Navigating the US Health System With a Health Advocate


Have you ever felt overwhelmed by the fact that navigating the American health system feels like a full-time job? Maybe you are trying to diagnose a mystery illness, or your loved one had a sudden medical crisis, or your disability makes it hard for you to navigate the eleventy offices that all need to be orchestrated to ostensibly help you out. In the absence of comprehensive healthcare reform, what can you do?

As a university professor who is a carer for someone with a disability, and who has a disability myself, I often feel like I’m drowning in the US medical system. When I was younger, I assumed I was just bad at bureaucracy (and it’s true that my respiratory condition does sometimes make it hard). During my five years in the UK, I got to see how simply and easily a country with a National Health Service could cut down on paperwork and make care efficient and simple. Back in the US as a gradstudent, I got stuck again in the quagmire, sometimes waiting years to get diagnosed rather than face the complexities of a healthcare system and the risk of crippling medical bills in a country where companies profit from inefficiency.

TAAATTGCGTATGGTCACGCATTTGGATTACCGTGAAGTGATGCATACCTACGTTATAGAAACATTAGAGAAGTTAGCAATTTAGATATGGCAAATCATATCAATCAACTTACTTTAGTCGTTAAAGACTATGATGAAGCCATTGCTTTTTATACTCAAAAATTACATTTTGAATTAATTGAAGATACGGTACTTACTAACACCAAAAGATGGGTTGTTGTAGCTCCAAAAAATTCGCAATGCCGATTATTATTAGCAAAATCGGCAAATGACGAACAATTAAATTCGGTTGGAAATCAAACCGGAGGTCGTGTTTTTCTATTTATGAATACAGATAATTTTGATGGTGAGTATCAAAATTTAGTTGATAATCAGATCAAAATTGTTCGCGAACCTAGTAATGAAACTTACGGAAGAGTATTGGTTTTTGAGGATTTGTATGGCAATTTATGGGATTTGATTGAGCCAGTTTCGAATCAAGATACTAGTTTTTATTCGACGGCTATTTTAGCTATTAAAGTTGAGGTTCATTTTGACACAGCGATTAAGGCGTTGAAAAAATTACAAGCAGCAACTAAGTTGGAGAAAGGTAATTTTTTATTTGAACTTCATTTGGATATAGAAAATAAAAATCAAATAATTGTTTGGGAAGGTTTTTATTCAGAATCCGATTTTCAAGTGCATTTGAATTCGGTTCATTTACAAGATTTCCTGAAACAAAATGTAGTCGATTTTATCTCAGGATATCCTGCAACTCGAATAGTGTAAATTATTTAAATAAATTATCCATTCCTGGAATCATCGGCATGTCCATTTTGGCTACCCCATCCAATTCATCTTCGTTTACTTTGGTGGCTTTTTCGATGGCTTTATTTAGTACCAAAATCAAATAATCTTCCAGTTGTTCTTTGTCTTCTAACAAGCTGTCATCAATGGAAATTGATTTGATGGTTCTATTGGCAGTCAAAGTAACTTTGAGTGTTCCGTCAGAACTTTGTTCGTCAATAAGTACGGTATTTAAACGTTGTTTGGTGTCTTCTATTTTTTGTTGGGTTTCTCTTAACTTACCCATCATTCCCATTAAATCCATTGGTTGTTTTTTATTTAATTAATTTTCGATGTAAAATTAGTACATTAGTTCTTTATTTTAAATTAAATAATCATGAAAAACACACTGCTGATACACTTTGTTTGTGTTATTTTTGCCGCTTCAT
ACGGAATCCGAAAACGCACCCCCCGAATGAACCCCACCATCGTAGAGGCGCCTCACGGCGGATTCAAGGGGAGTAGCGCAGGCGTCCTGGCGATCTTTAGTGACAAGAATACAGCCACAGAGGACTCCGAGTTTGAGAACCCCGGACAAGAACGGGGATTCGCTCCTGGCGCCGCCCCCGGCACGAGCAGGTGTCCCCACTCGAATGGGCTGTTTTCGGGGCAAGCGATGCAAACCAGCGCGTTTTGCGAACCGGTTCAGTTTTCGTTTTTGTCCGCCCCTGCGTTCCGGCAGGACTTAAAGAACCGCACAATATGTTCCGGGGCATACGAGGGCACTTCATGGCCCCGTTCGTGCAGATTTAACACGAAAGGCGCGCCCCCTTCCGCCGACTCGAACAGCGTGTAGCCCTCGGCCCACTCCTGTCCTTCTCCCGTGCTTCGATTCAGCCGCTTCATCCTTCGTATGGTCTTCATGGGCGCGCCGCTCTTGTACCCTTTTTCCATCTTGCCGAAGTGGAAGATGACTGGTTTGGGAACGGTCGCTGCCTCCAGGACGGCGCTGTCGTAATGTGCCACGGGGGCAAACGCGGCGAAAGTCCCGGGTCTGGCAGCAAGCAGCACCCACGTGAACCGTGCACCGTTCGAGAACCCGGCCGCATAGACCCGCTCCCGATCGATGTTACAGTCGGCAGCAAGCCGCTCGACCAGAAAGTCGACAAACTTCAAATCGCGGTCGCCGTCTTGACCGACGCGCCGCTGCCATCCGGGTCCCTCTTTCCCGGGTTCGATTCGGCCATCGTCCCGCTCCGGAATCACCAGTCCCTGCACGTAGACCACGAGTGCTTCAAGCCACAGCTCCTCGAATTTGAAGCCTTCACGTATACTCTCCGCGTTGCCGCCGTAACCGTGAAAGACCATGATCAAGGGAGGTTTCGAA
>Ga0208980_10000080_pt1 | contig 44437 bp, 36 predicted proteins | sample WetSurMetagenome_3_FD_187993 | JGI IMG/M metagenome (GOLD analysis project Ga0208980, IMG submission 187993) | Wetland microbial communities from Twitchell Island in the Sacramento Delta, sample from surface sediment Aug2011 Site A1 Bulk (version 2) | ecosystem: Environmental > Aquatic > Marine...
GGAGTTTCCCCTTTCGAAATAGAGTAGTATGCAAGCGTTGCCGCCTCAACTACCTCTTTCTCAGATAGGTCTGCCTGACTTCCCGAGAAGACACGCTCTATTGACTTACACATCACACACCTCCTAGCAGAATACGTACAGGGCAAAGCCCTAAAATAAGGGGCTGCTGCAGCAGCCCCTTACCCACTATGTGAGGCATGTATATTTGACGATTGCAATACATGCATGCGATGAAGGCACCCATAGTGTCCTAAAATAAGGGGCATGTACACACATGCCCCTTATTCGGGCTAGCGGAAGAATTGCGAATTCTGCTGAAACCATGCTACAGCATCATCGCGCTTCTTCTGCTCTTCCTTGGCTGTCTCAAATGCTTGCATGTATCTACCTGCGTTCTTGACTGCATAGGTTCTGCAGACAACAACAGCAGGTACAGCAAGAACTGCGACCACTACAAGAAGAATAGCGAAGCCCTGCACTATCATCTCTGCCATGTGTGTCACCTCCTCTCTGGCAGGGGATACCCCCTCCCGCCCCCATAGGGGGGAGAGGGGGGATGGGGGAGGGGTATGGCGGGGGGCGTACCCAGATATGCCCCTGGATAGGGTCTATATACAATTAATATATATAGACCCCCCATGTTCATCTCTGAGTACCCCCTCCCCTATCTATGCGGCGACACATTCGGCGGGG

Then in 2017, my postdoc at Princeton University showed me that navigating the US healthcare system is indeed possible if you have the right kind of help. The university health plan included someone called a “health advocate,” someone you could call to explain and navigate the bureaucracy for you. For the first time, I felt like I didn’t need a PhD in healthcare infrastructure just to see a doctor or get my needed medication. In my role as carer, I sometimes play that role for the person whose health I have committed to support- here was someone who could play that role for me.

Most health plans don’t include support for a health advocate (sigh), but if you think this would be helpful to you, there are still several organizations that can help:

I think it’s a deep tragedy that we live in a country where people with the fewest resources and greatest disabilities are the most likely to be failed by a broken medical system with incentives that too often confuses profit with care. As Americans work together to fix that broken system, sometimes we just need to navigate it too. That’s where a health advocate might be just what you need to get through to fight another day.

(image of Longleat Maze CC BY-SA 2.0 by Jon Candy)